keywords: Civil War

There are more than 200 results, only the first 200 are displayed here.

  • AUSTRALIA

    Compassion requires more courage than war

    • Katharina Weiss
    • 07 August 2006

    To fight wars we have to deny our own and others’ humanity. Israeli Defence Force commander General Dan Halutz was asked about his feelings when he piloted a plane dropping bombs on people in Gaza in 2002. His reply was that he felt 'a light bump to the plane'.

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  • RELIGION

    Just war I

    • Bruce Duncan
    • 07 July 2006

    The history, the current circumstances

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  • ARTS AND CULTURE

    War costs

    • Andrew Hamilton
    • 01 July 2006

    On an Australian autumn day, the human reality of war intrudes only by stealth. At a demonstration, the sound of an air raid siren evokes the terror of those who wait for bombs to fall. In a riverbank exhibition, photographs of love and tenderness hint at all that war destroys.

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  • AUSTRALIA

    Pet warfare, game solutions, fishy business and political muscle

    • Eureka Street editors
    • 13 June 2006

    A note from the Editors of Eureka Street.

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  • INTERNATIONAL

    Echoes of war

    • Dawn Delaney
    • 11 May 2006

    Dawn Delaney examines the unwelcome legacy of violence against women following the conflict in East Timor.

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  • INTERNATIONAL

    Hope and trepidation amid Lebanon unrest

    • Daniel Sleiman
    • 07 November 2019
    3 Comments

    Like many Lebanese Australians I've been watching the mass protests in Lebanon with hope and trepidation. Hope that government reforms, or a change of government, will bring about meaningful transformation in economic management, transparency and public services. Fearful because of the possibility of civil war.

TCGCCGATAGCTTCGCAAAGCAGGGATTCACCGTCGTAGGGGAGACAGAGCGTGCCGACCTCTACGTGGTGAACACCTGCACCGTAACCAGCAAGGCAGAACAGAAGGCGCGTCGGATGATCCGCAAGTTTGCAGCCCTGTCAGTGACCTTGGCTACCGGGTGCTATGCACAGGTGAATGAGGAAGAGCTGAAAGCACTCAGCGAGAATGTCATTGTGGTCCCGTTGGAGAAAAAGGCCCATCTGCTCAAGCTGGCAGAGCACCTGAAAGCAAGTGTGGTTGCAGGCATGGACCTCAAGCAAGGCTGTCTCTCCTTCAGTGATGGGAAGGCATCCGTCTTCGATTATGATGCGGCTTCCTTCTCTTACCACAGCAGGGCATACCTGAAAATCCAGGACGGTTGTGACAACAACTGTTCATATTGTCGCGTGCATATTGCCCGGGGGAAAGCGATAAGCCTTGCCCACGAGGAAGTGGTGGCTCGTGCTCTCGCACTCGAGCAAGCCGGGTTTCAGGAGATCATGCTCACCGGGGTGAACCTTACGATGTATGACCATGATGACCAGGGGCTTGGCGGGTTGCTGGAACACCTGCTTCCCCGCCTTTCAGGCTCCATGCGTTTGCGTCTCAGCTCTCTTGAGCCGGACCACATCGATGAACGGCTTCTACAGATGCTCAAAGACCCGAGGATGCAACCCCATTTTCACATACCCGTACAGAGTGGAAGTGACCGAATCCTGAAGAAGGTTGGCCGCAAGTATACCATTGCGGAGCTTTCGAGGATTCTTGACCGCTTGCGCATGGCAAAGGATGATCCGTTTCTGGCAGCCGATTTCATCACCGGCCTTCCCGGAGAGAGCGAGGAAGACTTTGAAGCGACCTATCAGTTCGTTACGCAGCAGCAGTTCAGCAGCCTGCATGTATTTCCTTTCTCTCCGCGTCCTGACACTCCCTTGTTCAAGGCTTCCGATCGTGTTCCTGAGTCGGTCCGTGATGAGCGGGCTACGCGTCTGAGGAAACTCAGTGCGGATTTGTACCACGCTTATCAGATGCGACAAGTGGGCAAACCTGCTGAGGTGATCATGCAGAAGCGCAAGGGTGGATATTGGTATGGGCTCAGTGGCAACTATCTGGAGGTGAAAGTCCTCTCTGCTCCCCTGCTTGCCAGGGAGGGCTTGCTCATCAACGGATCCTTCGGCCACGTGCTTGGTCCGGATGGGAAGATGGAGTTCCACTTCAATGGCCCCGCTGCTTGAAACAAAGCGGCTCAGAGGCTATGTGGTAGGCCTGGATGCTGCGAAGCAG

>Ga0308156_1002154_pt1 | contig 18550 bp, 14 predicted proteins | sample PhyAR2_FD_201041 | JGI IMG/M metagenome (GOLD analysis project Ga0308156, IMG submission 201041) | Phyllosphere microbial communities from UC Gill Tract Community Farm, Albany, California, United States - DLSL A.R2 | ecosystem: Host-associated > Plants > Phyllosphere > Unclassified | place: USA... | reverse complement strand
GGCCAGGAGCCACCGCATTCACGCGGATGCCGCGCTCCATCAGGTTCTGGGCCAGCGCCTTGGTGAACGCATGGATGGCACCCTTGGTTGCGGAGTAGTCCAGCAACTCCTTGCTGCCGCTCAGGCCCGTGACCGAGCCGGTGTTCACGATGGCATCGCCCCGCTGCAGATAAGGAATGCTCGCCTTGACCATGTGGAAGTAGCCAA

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  • RELIGION

    El Salvador reality upends justice romance

    • Andrew Hamilton
    • 06 November 2019
    16 Comments

    Thirty years ago this month, the Salvadorean Armed Forces murdered two women and six Jesuits at the Universidad Centroamericana El Salvador. For me it was a significant stage on the journey from fascination with the romance and the rhetoric of the struggle for justice to recognition of the hard, unyielding daily reality that it involved.

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  • INTERNATIONAL

    Stories about the Russia you thought you knew

    • Justin Glyn
    • 06 November 2019
    8 Comments

    A casual reader, picking up Tony Kevin's book without much background knowledge on the events which it covers, might assume that the work was alarmist conspiracy theory, so wildly is it at odds with the standard fare which one reads in the papers about Russia and contemporary politics in general. Frighteningly, it is not.

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  • INTERNATIONAL

    On power and Koreans' American fear

    • Christine Burke
    • 04 November 2019
    4 Comments

    Anyone interested in social justice knows that structures and systems can bolster the worst tendencies of human nature, can incubate 'social sin'. Korean friends, when asked if they live in fear of North Korea, almost always tell me 'we fear America more'. To me that seemed a bit of an overstatement. Now I understand their response.

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  • INTERNATIONAL

    Slaying Abu Bakr al-Baghdadi

    • Binoy Kampmark
    • 28 October 2019
    13 Comments

    Here, al-Baghdadi seemed to reprise a previous villainous role: that played by Osama bin Laden, the recognisable face of Al-Qaeda. It was similar in another respect: slaying the symbolic head might provide some form of catharsis, but it would hardly redress the logistic realities on the ground.

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  • MEDIA

    Campaigning journos are failing Assange

    • Jeff Sparrow
    • 24 October 2019
    7 Comments

    Assange's latest court appearance coincided with the launch of the Right to Know campaign, backed by the major press organisations in Australia as well as the Media, Entertainment and Arts Alliance. To its immense credit, the MEAA has consistently defended him. But many prominent Australian journalists have not.

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  • RELIGION

    Child safety reforms still progressing slowly

    • John Warhurst
    • 14 October 2019
    8 Comments

    The royal commission concluded that child safety, in all its organisational ramifications, raised questions of culture and governance for the church. If the Plenary Council 2020 doesn't take such issues seriously then it will be one indicator that the momentum around last year's official national apology has slowed.

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